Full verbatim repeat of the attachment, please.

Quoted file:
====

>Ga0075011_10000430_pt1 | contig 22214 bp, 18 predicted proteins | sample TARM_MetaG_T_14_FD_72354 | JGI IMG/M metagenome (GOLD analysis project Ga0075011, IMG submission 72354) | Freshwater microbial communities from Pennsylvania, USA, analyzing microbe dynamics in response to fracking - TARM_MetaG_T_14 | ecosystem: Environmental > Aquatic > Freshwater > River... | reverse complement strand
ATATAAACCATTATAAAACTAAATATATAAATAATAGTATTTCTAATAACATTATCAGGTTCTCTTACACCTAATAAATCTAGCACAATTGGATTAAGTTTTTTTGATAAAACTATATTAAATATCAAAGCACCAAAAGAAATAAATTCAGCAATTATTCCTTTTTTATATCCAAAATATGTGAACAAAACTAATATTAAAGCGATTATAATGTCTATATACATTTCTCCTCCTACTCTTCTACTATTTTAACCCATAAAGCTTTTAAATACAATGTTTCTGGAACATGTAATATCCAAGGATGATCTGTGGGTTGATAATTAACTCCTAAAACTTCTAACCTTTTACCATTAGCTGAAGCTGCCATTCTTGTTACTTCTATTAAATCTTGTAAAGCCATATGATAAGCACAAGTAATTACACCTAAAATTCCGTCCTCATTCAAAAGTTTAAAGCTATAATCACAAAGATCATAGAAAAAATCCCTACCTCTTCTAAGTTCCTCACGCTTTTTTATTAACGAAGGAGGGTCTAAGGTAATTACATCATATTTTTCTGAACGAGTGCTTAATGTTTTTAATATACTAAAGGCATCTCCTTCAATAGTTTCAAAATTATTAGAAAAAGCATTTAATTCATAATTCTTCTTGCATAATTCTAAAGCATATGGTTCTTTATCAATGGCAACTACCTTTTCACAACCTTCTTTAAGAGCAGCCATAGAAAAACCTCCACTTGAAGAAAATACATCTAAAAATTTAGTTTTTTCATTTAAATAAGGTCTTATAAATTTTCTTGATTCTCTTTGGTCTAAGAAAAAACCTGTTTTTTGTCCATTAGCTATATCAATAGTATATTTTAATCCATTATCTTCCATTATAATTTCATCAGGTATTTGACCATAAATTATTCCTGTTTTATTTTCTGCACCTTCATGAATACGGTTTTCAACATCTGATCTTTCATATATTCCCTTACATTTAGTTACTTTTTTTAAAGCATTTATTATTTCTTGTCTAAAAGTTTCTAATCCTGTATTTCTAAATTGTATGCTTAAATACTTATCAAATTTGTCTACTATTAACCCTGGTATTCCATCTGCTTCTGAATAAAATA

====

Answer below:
>Ga0075011_10000430_pt1 | contig 22214 bp, 18 predicted proteins | sample TARM_MetaG_T_14_FD_72354 | JGI IMG/M metagenome (GOLD analysis project Ga0075011, IMG submission 72354) | Freshwater microbial communities from Pennsylvania, USA, analyzing microbe dynamics in response to fracking - TARM_MetaG_T_14 | ecosystem: Environmental > Aquatic > Freshwater > River... | reverse complement strand
ATATAAACCATTATAAAACTAAATATATAAATAATAGTATTTCTAATAACATTATCAGGTTCTCTTACACCTAATAAATCTAGCACAATTGGATTAAGTTTTTTTGATAAAACTATATTAAATATCAAAGCACCAAAAGAAATAAATTCAGCAATTATTCCTTTTTTATATCCAAAATATGTGAACAAAACTAATATTAAAGCGATTATAATGTCTATATACATTTCTCCTCCTACTCTTCTACTATTTTAACCCATAAAGCTTTTAAATACAATGTTTCTGGAACATGTAATATCCAAGGATGATCTGTGGGTTGATAATTAACTCCTAAAACTTCTAACCTTTTACCATTAGCTGAAGCTGCCATTCTTGTTACTTCTATTAAATCTTGTAAAGCCATATGATAAGCACAAGTAATTACACCTAAAATTCCGTCCTCATTCAAAAGTTTAAAGCTATAATCACAAAGATCATAGAAAAAATCCCTACCTCTTCTAAGTTCCTCACGCTTTTTTATTAACGAAGGAGGGTCTAAGGTAATTACATCATATTTTTCTGAACGAGTGCTTAATGTTTTTAATATACTAAAGGCATCTCCTTCAATAGTTTCAAAATTATTAGAAAAAGCATTTAATTCATAATTCTTCTTGCATAATTCTAAAGCATATGGTTCTTTATCAATGGCAACTACCTTTTCACAACCTTCTTTAAGAGCAGCCATAGAAAAACCTCCACTTGAAGAAAATACATCTAAAAATTTAGTTTTTTCATTTAAATAAGGTCTTATAAATTTTCTTGATTCTCTTTGGTCTAAGAAAAAACCTGTTTTTTGTCCATTAGCTATATCAATAGTATATTTTAATCCATTATCTTCCATTATAATTTCATCAGGTATTTGACCATAAATTATTCCTGTTTTATTTTCTGCACCTTCATGAATACGGTTTTCAACATCTGATCTTTCATATATTCCCTTACATTTAGTTACTTTTTTTAAAGCATTTATTATTTCTTGTCTAAAAGTTTCTAATCCTGTATTTCTAAATTGTATGCTTAAATACTTATCAAATTTGTCTACTATTAACCCTGGTATTCCATCTGCTTCTGAATAAAATA